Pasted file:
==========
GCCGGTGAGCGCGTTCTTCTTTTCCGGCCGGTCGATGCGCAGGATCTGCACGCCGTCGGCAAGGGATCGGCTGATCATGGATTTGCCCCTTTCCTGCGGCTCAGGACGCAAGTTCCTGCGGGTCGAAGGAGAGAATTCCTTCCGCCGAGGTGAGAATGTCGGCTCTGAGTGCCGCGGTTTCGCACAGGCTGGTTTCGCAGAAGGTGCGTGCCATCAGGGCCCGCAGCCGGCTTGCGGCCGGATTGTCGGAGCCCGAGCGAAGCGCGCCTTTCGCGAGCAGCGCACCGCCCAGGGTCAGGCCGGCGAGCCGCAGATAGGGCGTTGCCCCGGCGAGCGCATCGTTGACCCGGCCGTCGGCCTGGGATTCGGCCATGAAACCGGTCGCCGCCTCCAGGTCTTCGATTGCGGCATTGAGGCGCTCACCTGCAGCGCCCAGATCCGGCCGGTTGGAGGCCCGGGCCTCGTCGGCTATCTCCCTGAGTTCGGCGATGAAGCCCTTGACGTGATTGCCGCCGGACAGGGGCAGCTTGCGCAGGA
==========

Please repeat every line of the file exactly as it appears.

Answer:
GCCGGTGAGCGCGTTCTTCTTTTCCGGCCGGTCGATGCGCAGGATCTGCACGCCGTCGGCAAGGGATCGGCTGATCATGGATTTGCCCCTTTCCTGCGGCTCAGGACGCAAGTTCCTGCGGGTCGAAGGAGAGAATTCCTTCCGCCGAGGTGAGAATGTCGGCTCTGAGTGCCGCGGTTTCGCACAGGCTGGTTTCGCAGAAGGTGCGTGCCATCAGGGCCCGCAGCCGGCTTGCGGCCGGATTGTCGGAGCCCGAGCGAAGCGCGCCTTTCGCGAGCAGCGCACCGCCCAGGGTCAGGCCGGCGAGCCGCAGATAGGGCGTTGCCCCGGCGAGCGCATCGTTGACCCGGCCGTCGGCCTGGGATTCGGCCATGAAACCGGTCGCCGCCTCCAGGTCTTCGATTGCGGCATTGAGGCGCTCACCTGCAGCGCCCAGATCCGGCCGGTTGGAGGCCCGGGCCTCGTCGGCTATCTCCCTGAGTTCGGCGATGAAGCCCTTGACGTGATTGCCGCCGGACAGGGGCAGCTTGCGCAGGA